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1.) Where are you from originally and where are you located now?
I was born in Bermuda but most of my memories were made in Fredericton where I went to FHS, and then did my undergrad at UNB. I moved to London, England in January of this year!

2.) Why did you chose the name “Nora Swimwear” for your brand? (Was it named after someone?)
The name Nora actually wasn’t always the intended name of the brand. Over christmas break, I was sketching some designs and I was naming each of them. I named the marble bikini ‘nora’ originally and fell in love with it. I decided to look into what nora meant and it turns out it means ‘light’ and ‘honour’ which ended up being pretty central to the theme of the swimwear’s brand. Nora is all about making girls feel like that ‘woman of honour’ in which they can empower other women- while looking awesome!

3.) Where do you see Nora Swim going next? 
Things are pretty hectic right now. Its a learning process, but as of right now the website is being worked on, and the look- book shoot is planned to happen in MTL with my good friend Nat Carson as the photographer. Everything is a go for the big launch, which is happening May 21st online and pop- up at Shop Tilleul in Fredericton which I am SO excited for! Fredericton is very close to my heart, so it was easy for me to decide that is where I wanted to launch at my good friend Katie Boyce’s new store. Plus it goes live online the same day too!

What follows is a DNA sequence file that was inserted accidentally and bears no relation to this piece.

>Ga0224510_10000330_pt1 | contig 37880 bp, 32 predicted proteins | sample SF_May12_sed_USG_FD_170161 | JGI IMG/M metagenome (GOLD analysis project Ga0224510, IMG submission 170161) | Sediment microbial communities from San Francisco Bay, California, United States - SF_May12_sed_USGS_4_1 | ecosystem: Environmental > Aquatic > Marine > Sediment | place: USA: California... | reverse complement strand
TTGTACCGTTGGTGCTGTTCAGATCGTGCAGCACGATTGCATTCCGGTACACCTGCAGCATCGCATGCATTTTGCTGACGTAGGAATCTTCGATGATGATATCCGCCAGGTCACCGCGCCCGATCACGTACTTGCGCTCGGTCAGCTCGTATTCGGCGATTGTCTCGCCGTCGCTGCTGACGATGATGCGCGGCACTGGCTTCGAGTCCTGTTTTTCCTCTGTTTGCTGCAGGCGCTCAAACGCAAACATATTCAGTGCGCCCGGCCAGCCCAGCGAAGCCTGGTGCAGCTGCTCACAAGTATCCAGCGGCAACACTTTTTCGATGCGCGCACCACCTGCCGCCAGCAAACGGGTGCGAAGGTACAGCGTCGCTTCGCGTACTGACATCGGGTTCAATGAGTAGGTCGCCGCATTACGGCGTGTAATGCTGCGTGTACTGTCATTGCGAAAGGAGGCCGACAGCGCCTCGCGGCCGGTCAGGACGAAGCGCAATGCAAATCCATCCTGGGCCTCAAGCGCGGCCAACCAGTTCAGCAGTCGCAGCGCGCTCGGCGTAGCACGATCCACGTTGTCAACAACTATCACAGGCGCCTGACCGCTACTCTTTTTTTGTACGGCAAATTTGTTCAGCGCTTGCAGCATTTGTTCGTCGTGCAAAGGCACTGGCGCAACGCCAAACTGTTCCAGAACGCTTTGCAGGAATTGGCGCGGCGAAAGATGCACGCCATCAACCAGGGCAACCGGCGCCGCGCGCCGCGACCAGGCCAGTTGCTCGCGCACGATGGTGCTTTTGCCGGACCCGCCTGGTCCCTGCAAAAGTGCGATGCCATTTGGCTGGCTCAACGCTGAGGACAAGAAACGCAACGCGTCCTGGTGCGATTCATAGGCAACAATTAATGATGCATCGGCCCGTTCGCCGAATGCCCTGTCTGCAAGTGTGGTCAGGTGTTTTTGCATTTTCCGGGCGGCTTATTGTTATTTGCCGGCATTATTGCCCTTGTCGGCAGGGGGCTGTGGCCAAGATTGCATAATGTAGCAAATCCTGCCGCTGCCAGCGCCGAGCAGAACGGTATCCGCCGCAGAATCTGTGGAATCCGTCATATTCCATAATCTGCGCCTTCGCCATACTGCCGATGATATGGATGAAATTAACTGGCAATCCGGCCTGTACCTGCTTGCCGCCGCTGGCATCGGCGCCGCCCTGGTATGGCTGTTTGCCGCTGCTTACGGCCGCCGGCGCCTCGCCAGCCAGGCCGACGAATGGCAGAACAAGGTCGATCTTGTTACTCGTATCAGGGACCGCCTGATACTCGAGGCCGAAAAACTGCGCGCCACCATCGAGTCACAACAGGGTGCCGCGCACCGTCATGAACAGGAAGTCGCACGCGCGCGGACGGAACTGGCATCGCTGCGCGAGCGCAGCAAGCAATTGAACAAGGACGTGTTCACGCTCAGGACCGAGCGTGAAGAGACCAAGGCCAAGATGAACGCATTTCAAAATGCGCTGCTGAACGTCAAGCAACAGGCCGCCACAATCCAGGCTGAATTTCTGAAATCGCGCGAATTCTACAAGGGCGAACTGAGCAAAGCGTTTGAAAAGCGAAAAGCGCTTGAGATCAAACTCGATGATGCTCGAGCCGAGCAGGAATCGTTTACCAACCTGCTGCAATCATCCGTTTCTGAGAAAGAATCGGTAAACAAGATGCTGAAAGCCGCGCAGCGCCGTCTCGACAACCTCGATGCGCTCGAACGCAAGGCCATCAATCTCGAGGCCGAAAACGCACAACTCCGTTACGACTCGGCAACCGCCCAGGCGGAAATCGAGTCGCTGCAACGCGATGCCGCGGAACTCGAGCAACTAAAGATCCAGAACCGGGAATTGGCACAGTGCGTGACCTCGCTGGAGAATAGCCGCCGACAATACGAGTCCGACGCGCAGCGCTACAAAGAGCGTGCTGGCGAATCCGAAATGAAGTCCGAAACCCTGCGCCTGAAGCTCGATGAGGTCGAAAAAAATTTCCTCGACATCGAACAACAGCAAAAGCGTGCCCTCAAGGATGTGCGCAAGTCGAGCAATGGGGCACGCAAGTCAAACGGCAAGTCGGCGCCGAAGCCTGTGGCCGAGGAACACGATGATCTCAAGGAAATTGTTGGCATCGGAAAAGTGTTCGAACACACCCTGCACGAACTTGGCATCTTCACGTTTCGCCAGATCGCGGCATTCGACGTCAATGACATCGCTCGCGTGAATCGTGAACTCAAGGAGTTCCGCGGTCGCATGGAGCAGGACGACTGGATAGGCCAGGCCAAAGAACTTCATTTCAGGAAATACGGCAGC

4.) Where do you pull inspiration from?
I’ve always been a huge fan of swimwear. My friends always thought I was a bit crazy when I’d spend $120 on a bikini, but to me it was always worth it. Being born in Bermuda, I was naturally programmed to like warm weather. Throughout my undergrad, I saved all my (pennies) to make sure I could get down south with every chance I had. I pull inspiration from a lot of trends in textiles, fashion, and places like California, Bali, and the Mediterranean.

Inspiration is also taken from the movement where people are increasingly taking care of their health and their bodies. I think its great that people want to show off a little, and be proud of what they’ve accomplished. I also am constantly pulling inspiration from bloggers like Barefoot Blonde, WeWoreWhat, Cara Loren, and Emily Luciano. So many of the styles they post about can be transformed into swimwear.